Ex-lawyer turned relationship coach

Why Being A Nobody Is A Good Thing

We start our lives believing in a particularly harmful idea: that we are extraordinarily important people. Our parents might cheer and applaud as we sit up straight for a moment or blow our first spit bubble. 

We can summon big people at any time of day just by screeching and crying. And large people whom we’ve never seen before will visit our home and shower us with gifts and affection for seemingly no reason at all.

This affection gets even stranger as we grow a little bit bigger. Wrinkly, white-haired people who aren’t even related to us will stare at us with candy smiles and call us precious. And restaurant staff will offer us sweets and pastries without being asked.

We truly must be remarkable people. Why else would we be treated like royalty?

But then we grow taller still and find out that strangers are no longer that interested in us. Gone are the days when everyone greeted us with big grins and offered us free treats. 

Strangers have become largely indifferent to us.

We typically don’t truly feel our insignificance until we become young adults. Such as when we walk the streets of a foreign city where nobody knows us, or when it’s late at night and we stare up at the starry night sky and sense our smallness in the vastness of the universe.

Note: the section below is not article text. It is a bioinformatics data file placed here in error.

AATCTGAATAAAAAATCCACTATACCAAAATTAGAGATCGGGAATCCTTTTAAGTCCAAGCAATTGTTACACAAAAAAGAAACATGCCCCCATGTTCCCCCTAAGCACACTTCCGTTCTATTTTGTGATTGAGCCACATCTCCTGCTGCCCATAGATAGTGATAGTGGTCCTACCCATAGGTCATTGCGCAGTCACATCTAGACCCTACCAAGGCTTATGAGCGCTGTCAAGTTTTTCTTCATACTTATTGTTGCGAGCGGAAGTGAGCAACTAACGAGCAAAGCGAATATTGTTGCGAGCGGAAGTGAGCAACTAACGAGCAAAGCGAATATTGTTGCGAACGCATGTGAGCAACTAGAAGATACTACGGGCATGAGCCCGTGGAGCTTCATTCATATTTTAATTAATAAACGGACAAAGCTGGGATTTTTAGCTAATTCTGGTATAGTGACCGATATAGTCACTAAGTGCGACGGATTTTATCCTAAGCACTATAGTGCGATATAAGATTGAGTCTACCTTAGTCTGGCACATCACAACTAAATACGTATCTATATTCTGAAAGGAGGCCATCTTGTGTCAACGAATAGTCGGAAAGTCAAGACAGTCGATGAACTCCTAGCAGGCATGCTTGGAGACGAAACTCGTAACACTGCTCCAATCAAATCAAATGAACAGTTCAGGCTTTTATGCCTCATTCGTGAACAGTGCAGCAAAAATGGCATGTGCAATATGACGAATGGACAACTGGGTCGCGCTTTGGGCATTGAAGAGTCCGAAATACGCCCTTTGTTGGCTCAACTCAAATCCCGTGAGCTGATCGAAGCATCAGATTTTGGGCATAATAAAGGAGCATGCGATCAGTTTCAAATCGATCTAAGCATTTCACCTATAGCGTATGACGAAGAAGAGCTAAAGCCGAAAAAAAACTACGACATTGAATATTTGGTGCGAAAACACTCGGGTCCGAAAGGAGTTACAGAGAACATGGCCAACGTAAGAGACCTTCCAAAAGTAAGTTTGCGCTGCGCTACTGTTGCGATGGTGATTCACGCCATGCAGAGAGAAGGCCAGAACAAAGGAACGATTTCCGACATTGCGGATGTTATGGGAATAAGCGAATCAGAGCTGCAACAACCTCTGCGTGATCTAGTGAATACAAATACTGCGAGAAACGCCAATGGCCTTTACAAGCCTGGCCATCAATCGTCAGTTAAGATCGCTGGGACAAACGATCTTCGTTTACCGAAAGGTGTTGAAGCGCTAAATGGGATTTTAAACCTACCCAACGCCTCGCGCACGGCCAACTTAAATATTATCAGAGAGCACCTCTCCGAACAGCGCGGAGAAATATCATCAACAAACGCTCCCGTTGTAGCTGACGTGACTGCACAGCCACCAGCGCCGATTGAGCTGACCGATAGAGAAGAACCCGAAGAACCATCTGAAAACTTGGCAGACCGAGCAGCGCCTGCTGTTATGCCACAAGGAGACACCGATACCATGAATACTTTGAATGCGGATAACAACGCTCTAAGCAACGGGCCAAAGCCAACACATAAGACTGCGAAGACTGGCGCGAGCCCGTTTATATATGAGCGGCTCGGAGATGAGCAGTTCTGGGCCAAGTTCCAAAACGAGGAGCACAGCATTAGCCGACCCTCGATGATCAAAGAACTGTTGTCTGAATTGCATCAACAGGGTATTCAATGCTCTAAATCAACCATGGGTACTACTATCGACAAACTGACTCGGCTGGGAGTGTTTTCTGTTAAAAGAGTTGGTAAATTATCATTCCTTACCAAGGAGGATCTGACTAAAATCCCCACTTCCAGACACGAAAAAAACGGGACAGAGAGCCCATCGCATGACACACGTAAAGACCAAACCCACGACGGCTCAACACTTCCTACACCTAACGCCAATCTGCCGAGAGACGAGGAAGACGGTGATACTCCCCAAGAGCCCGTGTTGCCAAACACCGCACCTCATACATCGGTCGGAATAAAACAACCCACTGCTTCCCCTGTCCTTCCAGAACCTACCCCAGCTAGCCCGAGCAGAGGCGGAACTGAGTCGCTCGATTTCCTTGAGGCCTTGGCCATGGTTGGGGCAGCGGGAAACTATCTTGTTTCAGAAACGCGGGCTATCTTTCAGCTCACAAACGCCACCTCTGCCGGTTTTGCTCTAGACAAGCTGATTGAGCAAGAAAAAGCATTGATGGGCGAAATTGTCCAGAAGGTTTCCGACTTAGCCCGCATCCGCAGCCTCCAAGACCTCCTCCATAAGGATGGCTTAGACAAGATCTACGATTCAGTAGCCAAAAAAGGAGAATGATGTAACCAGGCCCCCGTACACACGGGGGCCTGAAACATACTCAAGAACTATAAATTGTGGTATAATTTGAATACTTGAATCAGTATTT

No one will come to our aid when we burst into tears now. In fact, nobody might even notice.

For many, this is a grim realisation that we quickly shrug off. We don’t like to feel invisible or meaningless in the grand scheme of things. It typically plunges our mood into darkness. 

But knowing we’re of no concern to most people should be a relief. It means we don’t need to worry so much about the opinions of others. 

We don’t need to worry about forgetting someone’s name right after meeting them, having our voice crack during a presentation, or walking out of a movie screening to use the restroom during a quiet moment. Nor should we dwell on something dumb we said during our last work meeting.

No one cares enough to remember.

And we know that’s true because we don’t spend much time replaying memories where strangers made a fool of themselves. The majority of our thinking is spent on ourselves and our loved ones.  

When a stranger on the bus might be worried if we can see their pit stains, we’re lost in thought about what to make for dinner or how to make it through the week without going bananas.

It’s not that we’re mean. It’s just that it takes so much effort to take care of ourselves, that we don’t have the mental bandwidth to register the BO of a passenger on the bus. 

So if we’re going to feel sad about being a meaningless background character, we should also be happy that whatever we do, we’ll generally be left alone. 

This should encourage us to try new things and have a richer life. It’s a blessing that nobody gives a rat’s ass about us. So let’s use our anonymity for good.

By Jeroen Elsing
Ex-lawyer turned relationship coach